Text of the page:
I was so thrilled to read this book - an example of how to write a really well-done high-school romance. This book was amazing, and other writers of such works would do well to read this and learn from it. It was not perfect, by any means. I had a couple of issues with it, but those aside, the book was deep, well-written, passionate, amusing as hell, and amazing in how well the author controlled it, and brought it to closure.
Morgan Sparks is about to reach her sixteenth year and she gets to celebrate it with her lifelong partner, Cam Browne, who shares her birthday. That's the last great memory she has of the relationship, because almost from day one, things start going south. It turns out - hilariously, I thought - that macho football star Cam is a fairy. He was switched at birth with the Browne's newborn, and now he's about to turn sixteen himself, the fairies want him back. And Morgan isn't about to let that happen, but when he starts losing weight and growing wings out of his back, and Morgan is the only one who can see these changes, she starts to wonder if her dream romance is actually over for real.
A female fairy named Dawn arrives, and starts tutoring Cam in the ways of Fairy World. She's not supposed to be visible to anyone but Cam, yet Morgan can see her, which annoys Dawn. Dawn is, however, deadly. She has fairy magic and a mission not only to bring Cam back but to marry him and unite two fairy dynasties, and she is not about to let anyone get in the way of it, even if it means killing and maiming to accomplish her aim.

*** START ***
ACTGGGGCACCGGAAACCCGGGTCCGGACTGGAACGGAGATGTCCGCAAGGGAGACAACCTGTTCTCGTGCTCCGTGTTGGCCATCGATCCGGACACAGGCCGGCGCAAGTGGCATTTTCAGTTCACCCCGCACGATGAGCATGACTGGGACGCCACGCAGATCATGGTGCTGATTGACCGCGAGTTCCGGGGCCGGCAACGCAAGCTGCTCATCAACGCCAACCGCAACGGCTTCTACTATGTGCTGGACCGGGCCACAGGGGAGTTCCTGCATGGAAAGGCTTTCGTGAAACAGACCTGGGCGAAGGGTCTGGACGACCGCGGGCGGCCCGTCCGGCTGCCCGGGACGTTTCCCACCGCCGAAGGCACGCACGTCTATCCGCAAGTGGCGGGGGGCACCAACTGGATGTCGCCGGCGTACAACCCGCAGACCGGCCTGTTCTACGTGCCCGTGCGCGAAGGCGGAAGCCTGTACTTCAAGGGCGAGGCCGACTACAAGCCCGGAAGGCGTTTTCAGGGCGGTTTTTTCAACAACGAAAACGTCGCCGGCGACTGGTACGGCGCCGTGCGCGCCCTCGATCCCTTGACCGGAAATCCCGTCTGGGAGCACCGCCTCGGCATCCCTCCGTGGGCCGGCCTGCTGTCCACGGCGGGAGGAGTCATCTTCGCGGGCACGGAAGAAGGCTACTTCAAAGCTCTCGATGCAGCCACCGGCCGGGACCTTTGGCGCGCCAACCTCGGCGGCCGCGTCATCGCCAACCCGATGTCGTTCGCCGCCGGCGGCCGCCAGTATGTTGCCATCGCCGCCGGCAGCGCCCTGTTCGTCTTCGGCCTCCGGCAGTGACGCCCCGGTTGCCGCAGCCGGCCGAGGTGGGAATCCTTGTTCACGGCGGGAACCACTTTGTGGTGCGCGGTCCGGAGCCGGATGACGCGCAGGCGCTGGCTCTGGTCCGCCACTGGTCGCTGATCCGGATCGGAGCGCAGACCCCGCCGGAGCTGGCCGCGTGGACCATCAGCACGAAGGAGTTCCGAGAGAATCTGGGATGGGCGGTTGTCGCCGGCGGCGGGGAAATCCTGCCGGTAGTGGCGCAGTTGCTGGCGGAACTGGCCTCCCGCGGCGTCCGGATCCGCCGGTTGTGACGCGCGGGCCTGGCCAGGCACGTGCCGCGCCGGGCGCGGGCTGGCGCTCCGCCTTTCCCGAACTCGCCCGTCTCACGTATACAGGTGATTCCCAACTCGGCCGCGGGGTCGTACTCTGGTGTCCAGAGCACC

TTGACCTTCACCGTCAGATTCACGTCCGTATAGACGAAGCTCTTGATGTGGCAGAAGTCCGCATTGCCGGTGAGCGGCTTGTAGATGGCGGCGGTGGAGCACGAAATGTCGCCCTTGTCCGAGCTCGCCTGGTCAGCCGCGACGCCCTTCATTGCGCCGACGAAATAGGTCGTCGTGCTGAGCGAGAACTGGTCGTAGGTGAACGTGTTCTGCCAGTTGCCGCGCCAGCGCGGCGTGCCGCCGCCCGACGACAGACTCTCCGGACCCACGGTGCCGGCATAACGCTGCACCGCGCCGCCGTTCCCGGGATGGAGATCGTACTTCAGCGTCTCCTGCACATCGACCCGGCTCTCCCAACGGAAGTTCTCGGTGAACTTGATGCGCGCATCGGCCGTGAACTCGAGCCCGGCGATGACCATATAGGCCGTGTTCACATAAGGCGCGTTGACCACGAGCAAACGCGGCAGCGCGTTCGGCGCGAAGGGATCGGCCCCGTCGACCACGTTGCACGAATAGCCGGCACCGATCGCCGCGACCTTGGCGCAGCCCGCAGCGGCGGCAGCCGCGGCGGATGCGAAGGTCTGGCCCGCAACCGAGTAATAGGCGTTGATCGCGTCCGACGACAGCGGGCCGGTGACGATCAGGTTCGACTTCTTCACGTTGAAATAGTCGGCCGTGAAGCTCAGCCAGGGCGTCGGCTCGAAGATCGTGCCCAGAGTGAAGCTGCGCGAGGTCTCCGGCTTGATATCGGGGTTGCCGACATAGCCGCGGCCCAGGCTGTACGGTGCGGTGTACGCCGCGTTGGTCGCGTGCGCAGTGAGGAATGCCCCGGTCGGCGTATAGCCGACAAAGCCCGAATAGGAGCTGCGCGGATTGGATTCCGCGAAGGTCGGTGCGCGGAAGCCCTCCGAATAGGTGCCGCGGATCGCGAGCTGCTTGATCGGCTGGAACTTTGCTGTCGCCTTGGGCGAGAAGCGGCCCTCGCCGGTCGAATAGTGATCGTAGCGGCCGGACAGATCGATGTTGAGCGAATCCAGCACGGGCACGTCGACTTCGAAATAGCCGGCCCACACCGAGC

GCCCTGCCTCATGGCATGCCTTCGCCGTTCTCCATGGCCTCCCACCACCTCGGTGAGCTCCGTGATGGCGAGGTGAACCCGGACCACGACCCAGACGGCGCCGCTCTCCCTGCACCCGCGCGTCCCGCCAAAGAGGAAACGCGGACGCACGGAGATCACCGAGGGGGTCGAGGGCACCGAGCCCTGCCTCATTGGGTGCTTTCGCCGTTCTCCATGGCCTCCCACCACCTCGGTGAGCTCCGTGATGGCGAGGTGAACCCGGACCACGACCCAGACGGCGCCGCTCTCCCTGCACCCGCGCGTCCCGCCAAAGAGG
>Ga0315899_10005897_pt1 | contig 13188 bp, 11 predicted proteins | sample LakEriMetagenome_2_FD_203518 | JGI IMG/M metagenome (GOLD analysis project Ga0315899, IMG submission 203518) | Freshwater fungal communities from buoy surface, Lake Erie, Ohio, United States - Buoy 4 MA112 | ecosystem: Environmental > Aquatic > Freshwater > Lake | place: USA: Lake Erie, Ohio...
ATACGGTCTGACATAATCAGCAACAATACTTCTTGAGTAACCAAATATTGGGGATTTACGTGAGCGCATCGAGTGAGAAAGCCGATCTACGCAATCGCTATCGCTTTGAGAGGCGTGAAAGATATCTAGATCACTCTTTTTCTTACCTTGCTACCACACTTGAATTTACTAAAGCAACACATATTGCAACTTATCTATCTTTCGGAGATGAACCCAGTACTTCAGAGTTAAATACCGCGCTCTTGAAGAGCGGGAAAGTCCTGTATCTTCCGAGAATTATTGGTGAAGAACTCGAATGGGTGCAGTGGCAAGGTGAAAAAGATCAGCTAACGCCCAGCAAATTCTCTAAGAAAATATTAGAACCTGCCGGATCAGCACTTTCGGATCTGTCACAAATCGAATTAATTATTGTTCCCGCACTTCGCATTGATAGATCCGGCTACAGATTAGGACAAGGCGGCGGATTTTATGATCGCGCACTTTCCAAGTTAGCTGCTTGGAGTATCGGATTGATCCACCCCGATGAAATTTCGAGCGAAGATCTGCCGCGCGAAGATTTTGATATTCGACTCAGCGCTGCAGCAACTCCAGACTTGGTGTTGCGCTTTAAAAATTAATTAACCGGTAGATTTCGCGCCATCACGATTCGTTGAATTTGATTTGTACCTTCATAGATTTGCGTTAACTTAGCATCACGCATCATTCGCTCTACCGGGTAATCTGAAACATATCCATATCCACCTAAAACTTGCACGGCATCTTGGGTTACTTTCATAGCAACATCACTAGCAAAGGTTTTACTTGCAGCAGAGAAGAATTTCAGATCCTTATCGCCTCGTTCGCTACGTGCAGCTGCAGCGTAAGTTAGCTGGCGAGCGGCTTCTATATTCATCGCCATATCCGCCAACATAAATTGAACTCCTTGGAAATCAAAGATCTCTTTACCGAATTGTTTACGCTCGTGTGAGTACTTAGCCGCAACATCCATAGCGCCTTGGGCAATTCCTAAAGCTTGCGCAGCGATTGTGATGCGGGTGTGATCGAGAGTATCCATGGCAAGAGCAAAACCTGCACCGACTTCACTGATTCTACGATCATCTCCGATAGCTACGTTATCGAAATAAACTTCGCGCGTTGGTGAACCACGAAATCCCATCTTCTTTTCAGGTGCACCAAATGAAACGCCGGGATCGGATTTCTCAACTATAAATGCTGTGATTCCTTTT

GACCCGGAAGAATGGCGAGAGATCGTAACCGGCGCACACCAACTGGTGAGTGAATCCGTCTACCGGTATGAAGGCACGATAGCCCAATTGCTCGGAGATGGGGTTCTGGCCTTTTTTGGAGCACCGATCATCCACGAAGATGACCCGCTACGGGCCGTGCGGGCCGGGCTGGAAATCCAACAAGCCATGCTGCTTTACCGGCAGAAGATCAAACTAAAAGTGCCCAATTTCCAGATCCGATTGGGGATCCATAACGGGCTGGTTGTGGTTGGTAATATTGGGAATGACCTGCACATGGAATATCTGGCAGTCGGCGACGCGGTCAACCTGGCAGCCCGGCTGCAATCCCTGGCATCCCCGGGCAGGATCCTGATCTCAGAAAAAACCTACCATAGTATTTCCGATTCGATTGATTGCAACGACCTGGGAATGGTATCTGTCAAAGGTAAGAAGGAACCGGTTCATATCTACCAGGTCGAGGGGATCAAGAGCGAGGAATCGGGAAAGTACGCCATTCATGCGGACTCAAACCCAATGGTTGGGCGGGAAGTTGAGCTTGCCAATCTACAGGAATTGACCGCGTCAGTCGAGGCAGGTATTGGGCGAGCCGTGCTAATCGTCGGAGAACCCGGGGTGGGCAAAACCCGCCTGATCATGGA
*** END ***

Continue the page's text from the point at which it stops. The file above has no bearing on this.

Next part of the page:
Morgan herself is psychic, yet she has a hard time seeing her own future, and has never seen future for herself and Cam. Her assumption has been that it will work out fine and they will always be together, but is it so? Or has she been so blind that she simply invented their future and now is about to find out the cold truth?
I loved this story and will look for more by this author. This story reminded me, a bit, of a story idea I have for a fairy tale, but fortunately this one is very different from what I had in mind, so I don't need to scrap mine! Phew! I did like this one. I liked that it was different, and that the author wasn't afraid to take a path less traveled. How sorry it is that far too many authors of this kind of story fail so dismally precisely because they're aping everyone else's stories? Kudos to Cyn Balog for blazing her own trail.
And kudos again for being unafraid to call it what it is: a fairy story. Nowhere in this book is there 'fae' or 'faerie'! It's 'fairy' all the way, and the author is proud of it; it's right there on the front cover. Good for her. If you're going to write a story like this and then let yourself be too embarrassed to use the word 'fairy' then I don't want to read your book anyway. And kudos to myself or being smart enough to recognize that this one might just be different! LOL!